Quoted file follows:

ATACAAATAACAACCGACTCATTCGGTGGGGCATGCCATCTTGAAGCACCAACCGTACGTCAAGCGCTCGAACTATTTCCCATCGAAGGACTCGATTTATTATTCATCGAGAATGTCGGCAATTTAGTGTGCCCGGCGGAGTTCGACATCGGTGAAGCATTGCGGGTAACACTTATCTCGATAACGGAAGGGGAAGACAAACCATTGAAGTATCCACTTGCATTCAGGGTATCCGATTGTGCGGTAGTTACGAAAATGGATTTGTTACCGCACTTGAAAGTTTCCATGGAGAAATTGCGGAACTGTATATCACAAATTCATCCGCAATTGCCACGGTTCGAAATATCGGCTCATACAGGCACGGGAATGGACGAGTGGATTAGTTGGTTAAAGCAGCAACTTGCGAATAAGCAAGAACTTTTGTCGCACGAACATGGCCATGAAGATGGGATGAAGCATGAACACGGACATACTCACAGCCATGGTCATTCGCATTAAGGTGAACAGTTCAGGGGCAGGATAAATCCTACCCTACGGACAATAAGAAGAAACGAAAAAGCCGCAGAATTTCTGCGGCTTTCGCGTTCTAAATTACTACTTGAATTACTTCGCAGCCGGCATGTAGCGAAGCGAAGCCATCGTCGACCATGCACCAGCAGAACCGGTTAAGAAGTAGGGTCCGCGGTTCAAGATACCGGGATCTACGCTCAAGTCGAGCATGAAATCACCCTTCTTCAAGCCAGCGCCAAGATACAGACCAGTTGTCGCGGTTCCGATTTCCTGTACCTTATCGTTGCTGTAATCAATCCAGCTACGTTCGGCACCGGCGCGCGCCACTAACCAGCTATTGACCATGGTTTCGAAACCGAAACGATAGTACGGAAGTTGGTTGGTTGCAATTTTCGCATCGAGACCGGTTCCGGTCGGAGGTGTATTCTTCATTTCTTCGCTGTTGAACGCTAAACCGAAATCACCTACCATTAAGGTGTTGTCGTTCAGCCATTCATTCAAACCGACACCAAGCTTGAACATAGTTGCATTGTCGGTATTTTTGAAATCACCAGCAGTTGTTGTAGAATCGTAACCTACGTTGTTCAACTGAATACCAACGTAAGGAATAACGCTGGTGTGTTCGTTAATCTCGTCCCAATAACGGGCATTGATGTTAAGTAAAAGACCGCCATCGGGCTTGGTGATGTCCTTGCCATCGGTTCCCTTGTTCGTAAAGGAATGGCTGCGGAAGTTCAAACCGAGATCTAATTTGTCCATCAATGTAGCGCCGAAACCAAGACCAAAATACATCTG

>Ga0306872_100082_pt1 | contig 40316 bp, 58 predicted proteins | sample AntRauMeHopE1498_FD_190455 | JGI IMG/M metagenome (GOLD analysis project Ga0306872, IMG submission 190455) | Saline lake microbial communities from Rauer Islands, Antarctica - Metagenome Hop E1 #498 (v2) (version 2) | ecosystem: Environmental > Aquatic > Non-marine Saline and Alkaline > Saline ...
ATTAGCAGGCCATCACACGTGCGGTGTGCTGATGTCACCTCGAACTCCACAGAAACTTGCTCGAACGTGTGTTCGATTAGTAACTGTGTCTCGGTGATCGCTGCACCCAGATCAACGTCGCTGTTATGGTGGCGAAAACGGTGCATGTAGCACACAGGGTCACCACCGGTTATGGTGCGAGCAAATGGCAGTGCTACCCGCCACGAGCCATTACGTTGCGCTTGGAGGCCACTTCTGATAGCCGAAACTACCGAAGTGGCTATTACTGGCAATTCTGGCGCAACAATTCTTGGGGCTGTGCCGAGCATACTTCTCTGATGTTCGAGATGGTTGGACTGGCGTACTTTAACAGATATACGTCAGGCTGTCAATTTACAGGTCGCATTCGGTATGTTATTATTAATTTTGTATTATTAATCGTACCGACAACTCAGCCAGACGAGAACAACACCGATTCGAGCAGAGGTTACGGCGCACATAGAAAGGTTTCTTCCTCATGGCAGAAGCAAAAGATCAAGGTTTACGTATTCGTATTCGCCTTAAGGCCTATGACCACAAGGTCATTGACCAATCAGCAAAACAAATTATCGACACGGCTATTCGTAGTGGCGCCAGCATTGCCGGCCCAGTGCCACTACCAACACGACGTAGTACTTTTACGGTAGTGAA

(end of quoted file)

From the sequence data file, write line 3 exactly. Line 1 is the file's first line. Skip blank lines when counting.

ATTAGCAGGCCATCACACGTGCGGTGTGCTGATGTCACCTCGAACTCCACAGAAACTTGCTCGAACGTGTGTTCGATTAGTAACTGTGTCTCGGTGATCGCTGCACCCAGATCAACGTCGCTGTTATGGTGGCGAAAACGGTGCATGTAGCACACAGGGTCACCACCGGTTATGGTGCGAGCAAATGGCAGTGCTACCCGCCACGAGCCATTACGTTGCGCTTGGAGGCCACTTCTGATAGCCGAAACTACCGAAGTGGCTATTACTGGCAATTCTGGCGCAACAATTCTTGGGGCTGTGCCGAGCATACTTCTCTGATGTTCGAGATGGTTGGACTGGCGTACTTTAACAGATATACGTCAGGCTGTCAATTTACAGGTCGCATTCGGTATGTTATTATTAATTTTGTATTATTAATCGTACCGACAACTCAGCCAGACGAGAACAACACCGATTCGAGCAGAGGTTACGGCGCACATAGAAAGGTTTCTTCCTCATGGCAGAAGCAAAAGATCAAGGTTTACGTATTCGTATTCGCCTTAAGGCCTATGACCACAAGGTCATTGACCAATCAGCAAAACAAATTATCGACACGGCTATTCGTAGTGGCGCCAGCATTGCCGGCCCAGTGCCACTACCAACACGACGTAGTACTTTTACGGTAGTGAA